Conjuring Credits

The Origins of Wonder

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Confabulation

The starting point of the multiple-prediction effect best known as “Confabulation” (named after a version of it by Alan Shaxon) would seem to be “Mental Projection Extraordinary” in The Life and Mysteries of the Celebrated Dr. Q by Alexander (stage name of Claude Conlin), 1921, p. 93. Two methods are given. The first involves a carbon impression inside an envelope; the second uses pocket writing.

In 1938, Earl Rybolt published a related effect with a similar title, “Rybolt's Miracle Thought Projection”, which he claimed to have been performing for fifteen years, which would date it to 1923, two years after the Dr. Q book was published. Rybolt's method involved an off-stage assistant, who wrote down spectators' free choices, which were delivered onstage for a switch. See The Sphinx, Vol. 37 No. 6, Aug. 1938, p. 140.

Stewart James made a significant advance in method with his “Perfect Prediction” in The Sphinx, Vol. 28 No. 4, June 1929, p. 140, which utilized double writing and loading of the prediction into a sealed envelope or nest of envelopes, using the load tube from the old “Ball of Wool” trick.

Shortly after this James item appeared, Theodore Annemann published “A Prophecy of the Koran” in The Book without a Name, 1931, p. 58. His approach involves a switch of the card sealed inside an envelope.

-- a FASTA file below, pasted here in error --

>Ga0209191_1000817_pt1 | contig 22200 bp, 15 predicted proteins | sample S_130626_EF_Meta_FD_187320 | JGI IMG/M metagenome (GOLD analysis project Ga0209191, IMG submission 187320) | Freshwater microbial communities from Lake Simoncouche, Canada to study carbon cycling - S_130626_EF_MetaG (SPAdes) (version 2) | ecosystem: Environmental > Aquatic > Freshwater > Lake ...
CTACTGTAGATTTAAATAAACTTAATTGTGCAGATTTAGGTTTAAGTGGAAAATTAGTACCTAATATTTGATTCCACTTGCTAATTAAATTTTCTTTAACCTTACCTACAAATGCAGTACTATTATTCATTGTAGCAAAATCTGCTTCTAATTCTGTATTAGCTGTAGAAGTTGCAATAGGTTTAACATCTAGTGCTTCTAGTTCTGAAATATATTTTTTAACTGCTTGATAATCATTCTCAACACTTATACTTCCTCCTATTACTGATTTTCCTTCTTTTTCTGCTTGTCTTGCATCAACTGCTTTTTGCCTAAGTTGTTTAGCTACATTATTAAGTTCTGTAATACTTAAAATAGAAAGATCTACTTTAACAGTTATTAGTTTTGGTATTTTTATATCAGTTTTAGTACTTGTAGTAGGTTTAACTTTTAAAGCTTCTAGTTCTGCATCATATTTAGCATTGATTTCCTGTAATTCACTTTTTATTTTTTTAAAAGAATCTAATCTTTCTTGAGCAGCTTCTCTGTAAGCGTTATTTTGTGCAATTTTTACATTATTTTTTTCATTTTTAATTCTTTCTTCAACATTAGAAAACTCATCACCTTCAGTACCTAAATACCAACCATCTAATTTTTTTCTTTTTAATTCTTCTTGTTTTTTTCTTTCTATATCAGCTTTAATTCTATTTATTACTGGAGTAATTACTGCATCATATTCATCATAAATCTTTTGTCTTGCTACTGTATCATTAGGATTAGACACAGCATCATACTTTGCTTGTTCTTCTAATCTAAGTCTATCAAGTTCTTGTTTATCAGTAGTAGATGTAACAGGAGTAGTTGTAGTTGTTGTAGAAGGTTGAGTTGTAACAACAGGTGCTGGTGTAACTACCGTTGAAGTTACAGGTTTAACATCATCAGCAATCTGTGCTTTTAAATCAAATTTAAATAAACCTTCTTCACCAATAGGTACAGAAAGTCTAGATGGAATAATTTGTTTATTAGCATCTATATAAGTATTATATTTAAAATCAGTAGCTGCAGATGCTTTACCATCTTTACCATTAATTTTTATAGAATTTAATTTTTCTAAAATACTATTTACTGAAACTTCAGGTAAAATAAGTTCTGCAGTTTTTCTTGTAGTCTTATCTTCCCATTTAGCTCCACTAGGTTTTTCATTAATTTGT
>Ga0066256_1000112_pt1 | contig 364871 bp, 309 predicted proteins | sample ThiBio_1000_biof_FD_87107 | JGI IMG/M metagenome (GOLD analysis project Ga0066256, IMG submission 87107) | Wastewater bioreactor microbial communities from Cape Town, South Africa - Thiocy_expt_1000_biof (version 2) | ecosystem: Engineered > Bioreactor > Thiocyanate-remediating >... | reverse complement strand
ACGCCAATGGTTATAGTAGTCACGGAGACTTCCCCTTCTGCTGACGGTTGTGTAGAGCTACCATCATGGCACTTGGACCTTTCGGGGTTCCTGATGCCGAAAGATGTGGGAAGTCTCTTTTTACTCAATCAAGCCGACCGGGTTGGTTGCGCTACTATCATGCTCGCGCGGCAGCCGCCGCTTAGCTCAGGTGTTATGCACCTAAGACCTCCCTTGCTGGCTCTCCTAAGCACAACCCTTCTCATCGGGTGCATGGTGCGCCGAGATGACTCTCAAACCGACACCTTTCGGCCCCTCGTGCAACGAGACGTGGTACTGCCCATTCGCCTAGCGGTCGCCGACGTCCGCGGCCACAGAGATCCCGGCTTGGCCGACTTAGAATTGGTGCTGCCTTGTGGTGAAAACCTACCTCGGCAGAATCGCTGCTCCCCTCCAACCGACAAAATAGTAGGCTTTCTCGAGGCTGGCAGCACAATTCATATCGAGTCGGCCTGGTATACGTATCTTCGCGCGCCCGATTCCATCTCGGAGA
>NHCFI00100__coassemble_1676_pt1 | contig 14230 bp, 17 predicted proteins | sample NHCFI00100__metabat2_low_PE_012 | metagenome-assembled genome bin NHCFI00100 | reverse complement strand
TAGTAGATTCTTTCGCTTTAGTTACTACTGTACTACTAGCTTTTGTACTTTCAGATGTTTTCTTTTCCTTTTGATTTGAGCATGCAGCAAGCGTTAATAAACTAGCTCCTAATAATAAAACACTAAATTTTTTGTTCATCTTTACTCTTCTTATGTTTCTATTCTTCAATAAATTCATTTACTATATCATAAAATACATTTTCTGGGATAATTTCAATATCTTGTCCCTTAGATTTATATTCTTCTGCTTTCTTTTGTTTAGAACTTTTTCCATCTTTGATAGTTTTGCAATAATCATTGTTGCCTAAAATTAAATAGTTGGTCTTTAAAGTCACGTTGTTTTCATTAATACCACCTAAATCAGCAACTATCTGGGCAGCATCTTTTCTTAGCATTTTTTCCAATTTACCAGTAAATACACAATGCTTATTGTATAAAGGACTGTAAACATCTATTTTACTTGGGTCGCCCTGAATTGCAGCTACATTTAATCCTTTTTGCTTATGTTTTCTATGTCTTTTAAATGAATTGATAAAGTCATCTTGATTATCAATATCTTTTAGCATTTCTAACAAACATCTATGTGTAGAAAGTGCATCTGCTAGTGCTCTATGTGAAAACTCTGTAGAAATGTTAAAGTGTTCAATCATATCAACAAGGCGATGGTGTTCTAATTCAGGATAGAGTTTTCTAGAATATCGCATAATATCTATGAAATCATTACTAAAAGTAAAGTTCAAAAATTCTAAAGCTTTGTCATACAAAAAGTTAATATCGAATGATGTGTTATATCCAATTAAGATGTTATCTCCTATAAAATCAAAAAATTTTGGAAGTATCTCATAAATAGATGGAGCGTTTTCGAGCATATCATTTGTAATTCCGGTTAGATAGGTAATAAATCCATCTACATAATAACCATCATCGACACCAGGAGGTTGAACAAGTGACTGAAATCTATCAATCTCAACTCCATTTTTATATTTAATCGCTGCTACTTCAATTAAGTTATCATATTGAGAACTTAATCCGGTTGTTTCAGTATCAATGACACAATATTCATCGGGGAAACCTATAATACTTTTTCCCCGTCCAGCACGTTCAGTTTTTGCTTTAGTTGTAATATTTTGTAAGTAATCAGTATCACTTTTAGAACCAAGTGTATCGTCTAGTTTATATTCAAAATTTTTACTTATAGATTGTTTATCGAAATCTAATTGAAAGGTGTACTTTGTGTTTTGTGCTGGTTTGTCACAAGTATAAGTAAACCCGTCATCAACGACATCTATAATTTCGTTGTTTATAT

Tom Sellers was the next to submit a routine and method for the premise: “Prediction Extraordinary” in The Sphinx, Vol. 34 No. 8, Oct. 1935, p. 209.

Stewart James returned to the trick, essentially repeating his method from The Sphinx, in an article, “Two Fearless Feats” (the first trick of which was later retitled “The Ball of Fortune”), in The Jinx, No. 98, June 1940, p. 601. His method is the same, but the prediction is loaded into a ball of wool instead of an envelope, returning the loading tube to its original home.

Though he cites no precedents, William S. Houghton embellished on Annemann's structure and applied some of James's thinking in “'Prediction Supreme' Routine,” in The Magic 36, 1943, p. 21. Double writing is added to Annemann's card-in-envelope switch.

George Grimmond came up with “Triple Forecast” c. 1947. It was released in early 1951 by Harry Stanley’s Unique Magic Studio (see The Gen, Vol. 11 No. 6, Mar. 1951, p. 345). In Grimmond's trick, the prediction is found inside two nested envelopes that hang from a stand at the outset.

In 1948, Al Koran changed the container for his triple prediction to a wallet and contributed his routine to Pentagram, Vol. 3 No. 1, Oct. 1948, p. 1, where it appeared under the title of “A Letter from Al Koran”. By 1950 he had developed a “Dream Holiday” presentation for his performances of the trick. And by 1956 he was using a 'Dream Car“ presentation.

Specifically inspired by Grimmond's “Triple Forecast”, Alan Shaxon developed “Confabulation” in the 1960s, and later marketed it through Ken Brooke in 1970.

(This history courtesy of Max Maven, with an added citation by Yaniv Deautsch.)